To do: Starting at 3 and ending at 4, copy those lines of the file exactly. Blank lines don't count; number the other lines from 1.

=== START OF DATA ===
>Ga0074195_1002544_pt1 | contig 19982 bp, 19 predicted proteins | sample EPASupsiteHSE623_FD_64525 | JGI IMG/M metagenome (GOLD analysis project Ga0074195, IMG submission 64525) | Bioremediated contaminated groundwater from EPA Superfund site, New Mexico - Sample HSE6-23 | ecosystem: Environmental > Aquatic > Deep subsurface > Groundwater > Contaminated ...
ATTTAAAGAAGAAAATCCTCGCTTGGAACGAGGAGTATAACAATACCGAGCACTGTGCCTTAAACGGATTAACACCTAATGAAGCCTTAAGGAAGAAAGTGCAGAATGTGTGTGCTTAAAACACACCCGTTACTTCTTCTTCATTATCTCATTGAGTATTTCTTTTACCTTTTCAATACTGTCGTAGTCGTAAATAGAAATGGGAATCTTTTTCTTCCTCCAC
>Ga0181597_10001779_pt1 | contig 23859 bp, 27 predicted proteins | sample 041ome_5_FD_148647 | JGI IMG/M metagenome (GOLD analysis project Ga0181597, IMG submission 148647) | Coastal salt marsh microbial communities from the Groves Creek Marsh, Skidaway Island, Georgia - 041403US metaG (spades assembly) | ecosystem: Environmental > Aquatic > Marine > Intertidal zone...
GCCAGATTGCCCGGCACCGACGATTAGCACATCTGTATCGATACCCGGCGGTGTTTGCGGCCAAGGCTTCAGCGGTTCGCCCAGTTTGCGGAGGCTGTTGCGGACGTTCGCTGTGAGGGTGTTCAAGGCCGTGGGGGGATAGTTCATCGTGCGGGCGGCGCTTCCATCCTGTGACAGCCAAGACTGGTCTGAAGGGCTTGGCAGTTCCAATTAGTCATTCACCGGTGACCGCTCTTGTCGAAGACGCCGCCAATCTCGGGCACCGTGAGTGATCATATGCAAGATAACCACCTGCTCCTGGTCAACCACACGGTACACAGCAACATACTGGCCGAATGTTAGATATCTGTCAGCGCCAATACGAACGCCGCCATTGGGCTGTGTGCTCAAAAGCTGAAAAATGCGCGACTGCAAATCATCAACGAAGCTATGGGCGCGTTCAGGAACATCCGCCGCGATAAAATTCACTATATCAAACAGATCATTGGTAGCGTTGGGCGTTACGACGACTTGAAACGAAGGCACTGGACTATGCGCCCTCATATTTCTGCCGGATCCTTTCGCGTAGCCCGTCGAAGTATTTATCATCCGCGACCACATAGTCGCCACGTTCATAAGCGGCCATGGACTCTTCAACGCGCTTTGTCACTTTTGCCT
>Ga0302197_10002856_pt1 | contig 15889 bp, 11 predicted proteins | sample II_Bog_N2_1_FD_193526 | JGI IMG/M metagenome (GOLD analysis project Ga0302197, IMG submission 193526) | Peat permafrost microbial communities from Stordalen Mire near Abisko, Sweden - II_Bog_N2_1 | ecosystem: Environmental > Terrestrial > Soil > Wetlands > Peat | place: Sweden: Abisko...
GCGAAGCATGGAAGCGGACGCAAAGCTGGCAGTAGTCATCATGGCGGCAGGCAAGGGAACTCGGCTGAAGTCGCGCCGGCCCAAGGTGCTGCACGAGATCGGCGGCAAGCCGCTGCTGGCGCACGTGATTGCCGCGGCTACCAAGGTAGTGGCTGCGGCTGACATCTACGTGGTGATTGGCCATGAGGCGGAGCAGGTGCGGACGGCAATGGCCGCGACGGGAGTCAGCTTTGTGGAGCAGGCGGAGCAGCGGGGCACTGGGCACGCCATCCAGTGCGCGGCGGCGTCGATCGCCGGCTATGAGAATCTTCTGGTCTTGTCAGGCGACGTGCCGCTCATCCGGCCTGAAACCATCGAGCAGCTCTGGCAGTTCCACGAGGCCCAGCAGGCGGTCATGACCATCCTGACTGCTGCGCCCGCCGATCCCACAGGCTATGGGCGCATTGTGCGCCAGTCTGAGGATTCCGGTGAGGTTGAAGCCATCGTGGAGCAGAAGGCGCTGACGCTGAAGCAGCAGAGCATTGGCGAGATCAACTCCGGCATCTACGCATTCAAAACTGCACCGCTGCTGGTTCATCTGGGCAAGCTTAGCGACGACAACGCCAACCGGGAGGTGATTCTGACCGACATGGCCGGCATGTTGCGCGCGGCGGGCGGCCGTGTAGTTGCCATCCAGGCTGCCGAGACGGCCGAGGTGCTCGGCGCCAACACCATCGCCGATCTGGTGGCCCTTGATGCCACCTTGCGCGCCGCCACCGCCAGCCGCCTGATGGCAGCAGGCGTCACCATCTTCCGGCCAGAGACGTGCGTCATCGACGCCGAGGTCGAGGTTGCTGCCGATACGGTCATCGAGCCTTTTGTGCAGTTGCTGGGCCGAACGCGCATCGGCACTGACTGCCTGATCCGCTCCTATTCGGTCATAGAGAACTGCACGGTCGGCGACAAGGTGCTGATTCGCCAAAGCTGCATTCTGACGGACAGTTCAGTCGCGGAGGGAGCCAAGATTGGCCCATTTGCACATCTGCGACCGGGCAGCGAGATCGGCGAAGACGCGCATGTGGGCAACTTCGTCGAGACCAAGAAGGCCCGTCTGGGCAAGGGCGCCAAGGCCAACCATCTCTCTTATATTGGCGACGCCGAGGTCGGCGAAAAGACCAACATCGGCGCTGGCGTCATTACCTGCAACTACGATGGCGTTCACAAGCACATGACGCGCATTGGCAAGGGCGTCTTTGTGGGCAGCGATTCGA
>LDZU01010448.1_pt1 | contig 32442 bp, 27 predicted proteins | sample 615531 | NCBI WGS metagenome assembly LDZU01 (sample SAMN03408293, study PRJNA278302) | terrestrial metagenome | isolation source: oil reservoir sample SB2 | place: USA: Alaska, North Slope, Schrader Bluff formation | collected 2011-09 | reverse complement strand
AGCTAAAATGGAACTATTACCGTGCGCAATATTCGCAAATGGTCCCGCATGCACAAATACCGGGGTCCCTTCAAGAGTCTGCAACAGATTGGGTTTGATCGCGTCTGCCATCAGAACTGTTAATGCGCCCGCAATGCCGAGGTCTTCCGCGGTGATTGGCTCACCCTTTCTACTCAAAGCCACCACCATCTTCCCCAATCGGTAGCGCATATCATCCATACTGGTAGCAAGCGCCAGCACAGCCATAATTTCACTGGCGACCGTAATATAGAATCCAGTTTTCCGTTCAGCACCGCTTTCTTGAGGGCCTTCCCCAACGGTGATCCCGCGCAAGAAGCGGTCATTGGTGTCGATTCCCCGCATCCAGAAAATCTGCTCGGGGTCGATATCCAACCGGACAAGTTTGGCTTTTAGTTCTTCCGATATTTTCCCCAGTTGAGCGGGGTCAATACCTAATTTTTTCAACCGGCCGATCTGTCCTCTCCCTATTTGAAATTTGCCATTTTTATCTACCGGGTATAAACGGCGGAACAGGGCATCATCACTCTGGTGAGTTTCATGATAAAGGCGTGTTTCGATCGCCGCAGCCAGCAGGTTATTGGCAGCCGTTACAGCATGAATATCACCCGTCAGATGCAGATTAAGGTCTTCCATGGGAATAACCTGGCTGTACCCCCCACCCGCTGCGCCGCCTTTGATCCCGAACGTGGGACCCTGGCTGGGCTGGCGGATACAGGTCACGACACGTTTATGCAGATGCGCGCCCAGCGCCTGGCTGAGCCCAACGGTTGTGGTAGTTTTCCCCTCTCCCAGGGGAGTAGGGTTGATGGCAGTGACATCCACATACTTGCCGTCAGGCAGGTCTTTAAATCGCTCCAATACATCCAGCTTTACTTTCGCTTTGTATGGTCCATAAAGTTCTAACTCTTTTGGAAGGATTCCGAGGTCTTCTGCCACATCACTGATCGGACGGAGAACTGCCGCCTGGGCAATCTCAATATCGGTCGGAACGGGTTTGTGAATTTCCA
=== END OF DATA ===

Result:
>Ga0181597_10001779_pt1 | contig 23859 bp, 27 predicted proteins | sample 041ome_5_FD_148647 | JGI IMG/M metagenome (GOLD analysis project Ga0181597, IMG submission 148647) | Coastal salt marsh microbial communities from the Groves Creek Marsh, Skidaway Island, Georgia - 041403US metaG (spades assembly) | ecosystem: Environmental > Aquatic > Marine > Intertidal zone...
GCCAGATTGCCCGGCACCGACGATTAGCACATCTGTATCGATACCCGGCGGTGTTTGCGGCCAAGGCTTCAGCGGTTCGCCCAGTTTGCGGAGGCTGTTGCGGACGTTCGCTGTGAGGGTGTTCAAGGCCGTGGGGGGATAGTTCATCGTGCGGGCGGCGCTTCCATCCTGTGACAGCCAAGACTGGTCTGAAGGGCTTGGCAGTTCCAATTAGTCATTCACCGGTGACCGCTCTTGTCGAAGACGCCGCCAATCTCGGGCACCGTGAGTGATCATATGCAAGATAACCACCTGCTCCTGGTCAACCACACGGTACACAGCAACATACTGGCCGAATGTTAGATATCTGTCAGCGCCAATACGAACGCCGCCATTGGGCTGTGTGCTCAAAAGCTGAAAAATGCGCGACTGCAAATCATCAACGAAGCTATGGGCGCGTTCAGGAACATCCGCCGCGATAAAATTCACTATATCAAACAGATCATTGGTAGCGTTGGGCGTTACGACGACTTGAAACGAAGGCACTGGACTATGCGCCCTCATATTTCTGCCGGATCCTTTCGCGTAGCCCGTCGAAGTATTTATCATCCGCGACCACATAGTCGCCACGTTCATAAGCGGCCATGGACTCTTCAACGCGCTTTGTCACTTTTGCCT